By including the pretest items, all examinees are ensured their scores are the result of sound measurement practices and that scored questions are reflective of current practice. These pretest items are interspersed throughout the exam to ensure that candidates answer them with the same care as they do the scored questions. These 15 items do not count towards the pass/fail of the exam. Including pretest items is a standard practice in the credentialing world; and most examinations that are used for the purpose of issuing a credential include pretest items.

Why do you not get extra time to answer these non-scored items, you ask? Well, the simple answer is that the data we have received assures us that three hours is enough time to complete all 165 questions in the examination. AMP has informed us the time allotted per question meets credentialing industry standards and their data shows that only one-third of the candidates that test at a center use the full three hours to complete the exam.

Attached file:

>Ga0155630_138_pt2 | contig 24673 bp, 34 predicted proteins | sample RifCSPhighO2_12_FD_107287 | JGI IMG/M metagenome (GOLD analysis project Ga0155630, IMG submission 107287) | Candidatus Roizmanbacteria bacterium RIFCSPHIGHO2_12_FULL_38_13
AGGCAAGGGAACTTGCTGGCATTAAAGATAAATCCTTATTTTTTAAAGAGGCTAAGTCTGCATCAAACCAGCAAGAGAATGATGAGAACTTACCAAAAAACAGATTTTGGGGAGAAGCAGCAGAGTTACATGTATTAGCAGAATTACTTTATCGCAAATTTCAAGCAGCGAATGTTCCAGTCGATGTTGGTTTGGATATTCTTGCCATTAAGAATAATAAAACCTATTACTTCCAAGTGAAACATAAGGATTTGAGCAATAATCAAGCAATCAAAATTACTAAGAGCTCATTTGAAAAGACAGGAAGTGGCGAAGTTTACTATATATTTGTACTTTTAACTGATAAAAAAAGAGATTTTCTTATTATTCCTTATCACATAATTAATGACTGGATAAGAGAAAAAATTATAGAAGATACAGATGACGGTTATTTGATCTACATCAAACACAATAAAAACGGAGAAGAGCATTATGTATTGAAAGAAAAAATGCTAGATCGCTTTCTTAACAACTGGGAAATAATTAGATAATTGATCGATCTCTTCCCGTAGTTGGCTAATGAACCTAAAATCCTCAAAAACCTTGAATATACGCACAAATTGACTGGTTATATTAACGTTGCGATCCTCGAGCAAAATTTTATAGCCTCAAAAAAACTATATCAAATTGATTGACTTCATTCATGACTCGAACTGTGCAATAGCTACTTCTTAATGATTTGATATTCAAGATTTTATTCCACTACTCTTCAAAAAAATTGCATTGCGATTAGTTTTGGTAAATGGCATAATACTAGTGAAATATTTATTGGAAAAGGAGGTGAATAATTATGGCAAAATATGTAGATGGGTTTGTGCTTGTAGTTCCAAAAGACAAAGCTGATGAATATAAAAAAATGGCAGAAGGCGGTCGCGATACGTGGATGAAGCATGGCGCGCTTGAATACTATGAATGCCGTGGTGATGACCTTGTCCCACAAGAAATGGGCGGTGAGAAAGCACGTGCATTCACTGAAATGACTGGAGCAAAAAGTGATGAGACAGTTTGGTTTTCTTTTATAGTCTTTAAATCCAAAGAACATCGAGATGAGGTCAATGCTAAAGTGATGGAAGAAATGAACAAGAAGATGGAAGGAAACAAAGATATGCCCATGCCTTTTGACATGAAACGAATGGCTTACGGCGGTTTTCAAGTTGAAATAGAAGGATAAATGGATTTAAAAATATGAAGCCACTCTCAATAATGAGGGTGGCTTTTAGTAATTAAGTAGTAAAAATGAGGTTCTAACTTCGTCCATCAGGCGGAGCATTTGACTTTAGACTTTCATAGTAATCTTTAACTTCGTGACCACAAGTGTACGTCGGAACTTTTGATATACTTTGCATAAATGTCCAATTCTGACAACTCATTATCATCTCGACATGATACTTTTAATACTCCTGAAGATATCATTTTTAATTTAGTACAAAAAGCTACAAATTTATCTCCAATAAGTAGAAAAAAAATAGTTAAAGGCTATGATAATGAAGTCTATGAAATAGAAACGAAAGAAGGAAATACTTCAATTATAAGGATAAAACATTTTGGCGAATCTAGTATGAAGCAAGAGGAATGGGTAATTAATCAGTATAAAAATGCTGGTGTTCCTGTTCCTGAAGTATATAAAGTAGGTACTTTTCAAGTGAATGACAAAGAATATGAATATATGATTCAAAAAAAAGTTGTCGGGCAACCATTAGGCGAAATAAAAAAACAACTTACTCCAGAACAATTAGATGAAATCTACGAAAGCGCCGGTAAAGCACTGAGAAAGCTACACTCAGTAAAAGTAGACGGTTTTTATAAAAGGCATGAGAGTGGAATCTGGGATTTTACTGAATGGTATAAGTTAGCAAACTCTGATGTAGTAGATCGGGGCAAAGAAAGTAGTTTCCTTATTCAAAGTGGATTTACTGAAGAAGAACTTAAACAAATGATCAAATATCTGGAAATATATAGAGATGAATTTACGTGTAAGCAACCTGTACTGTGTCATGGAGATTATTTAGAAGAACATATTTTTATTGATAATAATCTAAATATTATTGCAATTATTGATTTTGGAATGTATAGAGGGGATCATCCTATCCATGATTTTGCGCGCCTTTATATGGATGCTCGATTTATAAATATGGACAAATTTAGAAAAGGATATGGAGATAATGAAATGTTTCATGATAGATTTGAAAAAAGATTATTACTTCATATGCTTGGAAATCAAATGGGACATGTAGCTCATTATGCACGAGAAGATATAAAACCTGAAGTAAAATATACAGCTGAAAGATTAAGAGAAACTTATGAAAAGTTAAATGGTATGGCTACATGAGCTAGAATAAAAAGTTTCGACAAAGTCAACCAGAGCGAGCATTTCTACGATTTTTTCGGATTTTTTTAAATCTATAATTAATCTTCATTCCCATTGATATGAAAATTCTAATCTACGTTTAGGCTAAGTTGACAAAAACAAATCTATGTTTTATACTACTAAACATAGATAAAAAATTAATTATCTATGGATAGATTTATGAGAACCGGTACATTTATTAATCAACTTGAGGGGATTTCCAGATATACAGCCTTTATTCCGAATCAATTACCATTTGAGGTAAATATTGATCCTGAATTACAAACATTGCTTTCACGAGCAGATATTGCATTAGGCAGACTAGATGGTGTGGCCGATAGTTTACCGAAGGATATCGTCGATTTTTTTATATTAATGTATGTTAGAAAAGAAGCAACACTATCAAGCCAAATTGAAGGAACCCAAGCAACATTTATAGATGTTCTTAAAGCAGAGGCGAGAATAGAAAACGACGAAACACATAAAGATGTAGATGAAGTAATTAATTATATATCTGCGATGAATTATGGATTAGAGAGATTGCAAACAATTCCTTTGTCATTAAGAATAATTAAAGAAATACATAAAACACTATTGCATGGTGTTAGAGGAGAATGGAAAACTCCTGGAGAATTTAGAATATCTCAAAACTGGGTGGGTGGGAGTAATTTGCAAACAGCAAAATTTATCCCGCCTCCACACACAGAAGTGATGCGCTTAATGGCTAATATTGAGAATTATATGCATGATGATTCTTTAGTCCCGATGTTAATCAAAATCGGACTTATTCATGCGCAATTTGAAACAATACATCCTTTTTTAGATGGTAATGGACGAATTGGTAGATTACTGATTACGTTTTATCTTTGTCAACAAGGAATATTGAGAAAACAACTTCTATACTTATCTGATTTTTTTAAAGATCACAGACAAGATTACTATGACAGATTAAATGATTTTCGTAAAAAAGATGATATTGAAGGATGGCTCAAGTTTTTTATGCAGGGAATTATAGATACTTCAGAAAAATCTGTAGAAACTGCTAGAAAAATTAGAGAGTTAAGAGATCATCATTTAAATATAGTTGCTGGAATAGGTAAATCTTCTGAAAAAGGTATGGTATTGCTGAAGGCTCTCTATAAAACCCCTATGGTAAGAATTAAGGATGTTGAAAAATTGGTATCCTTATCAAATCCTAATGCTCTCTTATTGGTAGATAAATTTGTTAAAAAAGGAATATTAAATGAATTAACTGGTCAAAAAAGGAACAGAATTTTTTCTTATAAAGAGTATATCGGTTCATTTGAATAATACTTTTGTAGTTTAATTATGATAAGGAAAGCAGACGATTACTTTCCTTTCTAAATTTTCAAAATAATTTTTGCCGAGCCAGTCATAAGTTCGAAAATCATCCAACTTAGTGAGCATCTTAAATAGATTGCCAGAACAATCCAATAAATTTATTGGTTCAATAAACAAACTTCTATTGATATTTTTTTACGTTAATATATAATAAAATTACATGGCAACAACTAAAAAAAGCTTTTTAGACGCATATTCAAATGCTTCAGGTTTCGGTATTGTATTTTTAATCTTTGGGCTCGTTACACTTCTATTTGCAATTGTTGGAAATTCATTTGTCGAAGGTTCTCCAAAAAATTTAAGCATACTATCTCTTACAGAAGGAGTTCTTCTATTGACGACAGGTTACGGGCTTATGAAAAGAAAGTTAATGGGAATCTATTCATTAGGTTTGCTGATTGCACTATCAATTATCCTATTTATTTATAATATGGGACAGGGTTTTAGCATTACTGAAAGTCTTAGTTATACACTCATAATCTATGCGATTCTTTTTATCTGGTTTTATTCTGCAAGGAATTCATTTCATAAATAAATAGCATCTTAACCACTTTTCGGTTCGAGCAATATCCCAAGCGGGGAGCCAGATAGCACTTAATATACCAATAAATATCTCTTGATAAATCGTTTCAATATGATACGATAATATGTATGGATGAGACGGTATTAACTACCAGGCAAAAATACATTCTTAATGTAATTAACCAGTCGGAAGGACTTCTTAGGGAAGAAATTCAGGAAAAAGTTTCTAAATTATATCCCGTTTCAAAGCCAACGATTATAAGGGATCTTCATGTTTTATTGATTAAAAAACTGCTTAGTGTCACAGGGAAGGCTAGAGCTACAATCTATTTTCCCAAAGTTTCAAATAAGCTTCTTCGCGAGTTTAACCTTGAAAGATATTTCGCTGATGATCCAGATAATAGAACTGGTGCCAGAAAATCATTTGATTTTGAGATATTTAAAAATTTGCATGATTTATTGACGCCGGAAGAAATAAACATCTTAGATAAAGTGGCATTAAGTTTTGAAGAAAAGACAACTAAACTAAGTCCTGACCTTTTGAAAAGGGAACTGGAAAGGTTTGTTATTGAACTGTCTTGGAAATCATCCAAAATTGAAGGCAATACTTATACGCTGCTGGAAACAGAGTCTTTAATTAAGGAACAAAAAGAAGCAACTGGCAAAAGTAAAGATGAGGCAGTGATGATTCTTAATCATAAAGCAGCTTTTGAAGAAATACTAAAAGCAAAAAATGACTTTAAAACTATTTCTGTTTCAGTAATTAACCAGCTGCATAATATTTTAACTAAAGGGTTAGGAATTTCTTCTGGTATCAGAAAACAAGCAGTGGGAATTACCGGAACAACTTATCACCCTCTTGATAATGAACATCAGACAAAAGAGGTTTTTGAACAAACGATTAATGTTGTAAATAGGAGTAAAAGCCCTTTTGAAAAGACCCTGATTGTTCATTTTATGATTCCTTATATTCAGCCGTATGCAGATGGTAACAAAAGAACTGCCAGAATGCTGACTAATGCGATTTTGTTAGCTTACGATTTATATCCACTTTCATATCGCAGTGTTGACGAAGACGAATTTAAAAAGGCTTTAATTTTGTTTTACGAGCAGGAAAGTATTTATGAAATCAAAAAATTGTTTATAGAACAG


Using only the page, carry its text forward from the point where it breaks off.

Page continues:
Are the ETCP exams available in French?
The Conseil québécois des ressources humaines en culture (CQRHC) funded the translations of the Arena and Theatre examinations into French. The French certification exams are available only in the paper and pencil format. Through its regional sections, CITT is working towards ensuring Francophone riggers have regular access to the exams throughout the year.

Interested French-speaking riggers can assess their skills prior to applying for the certification exam by taking the 50-question rigging practice exams.

The Portable Power Distribution Exam (PPDT) and the PPDT Practice Examinations are currently being translated into French and should be available by 2018.  This project was initiated and funded  by IATSE Local 514 in Montreal.